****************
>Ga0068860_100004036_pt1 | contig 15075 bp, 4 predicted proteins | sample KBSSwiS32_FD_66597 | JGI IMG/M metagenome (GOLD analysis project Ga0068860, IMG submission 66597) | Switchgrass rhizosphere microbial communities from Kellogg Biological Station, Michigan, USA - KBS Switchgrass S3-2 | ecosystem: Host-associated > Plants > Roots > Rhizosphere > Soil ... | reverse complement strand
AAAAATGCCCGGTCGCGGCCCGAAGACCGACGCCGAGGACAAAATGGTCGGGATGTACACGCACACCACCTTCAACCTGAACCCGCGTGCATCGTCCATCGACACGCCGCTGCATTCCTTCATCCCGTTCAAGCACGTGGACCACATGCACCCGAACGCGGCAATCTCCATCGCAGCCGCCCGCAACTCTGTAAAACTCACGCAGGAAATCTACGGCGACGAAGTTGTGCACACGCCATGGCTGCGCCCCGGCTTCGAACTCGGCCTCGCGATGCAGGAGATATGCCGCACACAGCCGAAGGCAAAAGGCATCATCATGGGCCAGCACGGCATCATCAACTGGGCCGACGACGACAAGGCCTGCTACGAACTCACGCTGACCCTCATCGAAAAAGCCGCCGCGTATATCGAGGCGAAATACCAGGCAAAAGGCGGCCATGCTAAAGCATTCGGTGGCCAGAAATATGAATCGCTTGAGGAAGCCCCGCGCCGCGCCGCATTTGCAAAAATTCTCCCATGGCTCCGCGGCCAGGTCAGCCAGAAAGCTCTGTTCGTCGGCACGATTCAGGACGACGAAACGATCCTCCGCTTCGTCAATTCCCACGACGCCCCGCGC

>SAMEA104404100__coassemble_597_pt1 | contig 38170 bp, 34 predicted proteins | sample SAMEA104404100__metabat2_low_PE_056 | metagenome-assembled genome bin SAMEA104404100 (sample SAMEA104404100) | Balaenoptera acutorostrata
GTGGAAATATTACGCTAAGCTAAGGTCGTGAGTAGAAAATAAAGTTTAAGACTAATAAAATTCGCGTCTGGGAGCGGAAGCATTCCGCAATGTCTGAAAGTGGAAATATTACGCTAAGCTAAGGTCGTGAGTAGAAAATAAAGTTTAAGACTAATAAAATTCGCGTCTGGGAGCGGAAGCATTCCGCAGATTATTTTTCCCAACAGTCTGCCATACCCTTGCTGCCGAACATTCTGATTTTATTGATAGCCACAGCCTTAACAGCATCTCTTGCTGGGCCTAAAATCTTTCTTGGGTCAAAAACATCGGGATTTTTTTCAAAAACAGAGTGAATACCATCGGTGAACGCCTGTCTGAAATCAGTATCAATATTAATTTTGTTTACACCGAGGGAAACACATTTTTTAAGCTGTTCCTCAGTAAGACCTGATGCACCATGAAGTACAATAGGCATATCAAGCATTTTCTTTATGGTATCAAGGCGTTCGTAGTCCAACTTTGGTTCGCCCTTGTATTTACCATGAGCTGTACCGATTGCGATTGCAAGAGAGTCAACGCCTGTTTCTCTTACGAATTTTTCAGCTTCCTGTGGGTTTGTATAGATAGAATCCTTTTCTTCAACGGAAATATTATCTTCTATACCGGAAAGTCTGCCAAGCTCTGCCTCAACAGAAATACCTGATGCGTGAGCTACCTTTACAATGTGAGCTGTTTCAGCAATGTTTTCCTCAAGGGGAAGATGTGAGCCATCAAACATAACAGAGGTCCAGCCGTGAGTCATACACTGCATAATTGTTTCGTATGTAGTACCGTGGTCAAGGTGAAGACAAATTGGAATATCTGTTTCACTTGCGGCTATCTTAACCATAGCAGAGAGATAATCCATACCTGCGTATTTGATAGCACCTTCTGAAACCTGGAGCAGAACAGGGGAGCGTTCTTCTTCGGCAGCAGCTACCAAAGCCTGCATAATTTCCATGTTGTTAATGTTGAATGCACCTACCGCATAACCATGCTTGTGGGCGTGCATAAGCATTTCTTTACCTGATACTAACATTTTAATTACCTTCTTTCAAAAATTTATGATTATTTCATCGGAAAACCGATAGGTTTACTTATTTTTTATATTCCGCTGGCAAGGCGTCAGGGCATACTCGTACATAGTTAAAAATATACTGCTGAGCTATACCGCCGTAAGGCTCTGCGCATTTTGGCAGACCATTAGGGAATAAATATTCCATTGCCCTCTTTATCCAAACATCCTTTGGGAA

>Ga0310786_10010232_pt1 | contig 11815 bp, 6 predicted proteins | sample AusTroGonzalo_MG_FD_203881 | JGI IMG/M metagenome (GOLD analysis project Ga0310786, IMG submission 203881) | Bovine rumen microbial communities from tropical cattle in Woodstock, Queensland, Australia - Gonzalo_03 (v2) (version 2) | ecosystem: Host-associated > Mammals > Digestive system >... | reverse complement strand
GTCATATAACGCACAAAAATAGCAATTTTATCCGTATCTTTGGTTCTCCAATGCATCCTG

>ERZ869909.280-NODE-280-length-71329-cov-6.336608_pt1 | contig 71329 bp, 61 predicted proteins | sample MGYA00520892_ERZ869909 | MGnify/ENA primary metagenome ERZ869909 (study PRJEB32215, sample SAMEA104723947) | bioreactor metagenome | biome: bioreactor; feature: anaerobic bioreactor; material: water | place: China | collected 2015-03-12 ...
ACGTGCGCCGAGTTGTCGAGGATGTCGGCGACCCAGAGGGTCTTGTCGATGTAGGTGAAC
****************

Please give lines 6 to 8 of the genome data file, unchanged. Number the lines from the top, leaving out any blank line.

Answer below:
GTCATATAACGCACAAAAATAGCAATTTTATCCGTATCTTTGGTTCTCCAATGCATCCTG

>ERZ869909.280-NODE-280-length-71329-cov-6.336608_pt1 | contig 71329 bp, 61 predicted proteins | sample MGYA00520892_ERZ869909 | MGnify/ENA primary metagenome ERZ869909 (study PRJEB32215, sample SAMEA104723947) | bioreactor metagenome | biome: bioreactor; feature: anaerobic bioreactor; material: water | place: China | collected 2015-03-12 ...
ACGTGCGCCGAGTTGTCGAGGATGTCGGCGACCCAGAGGGTCTTGTCGATGTAGGTGAAC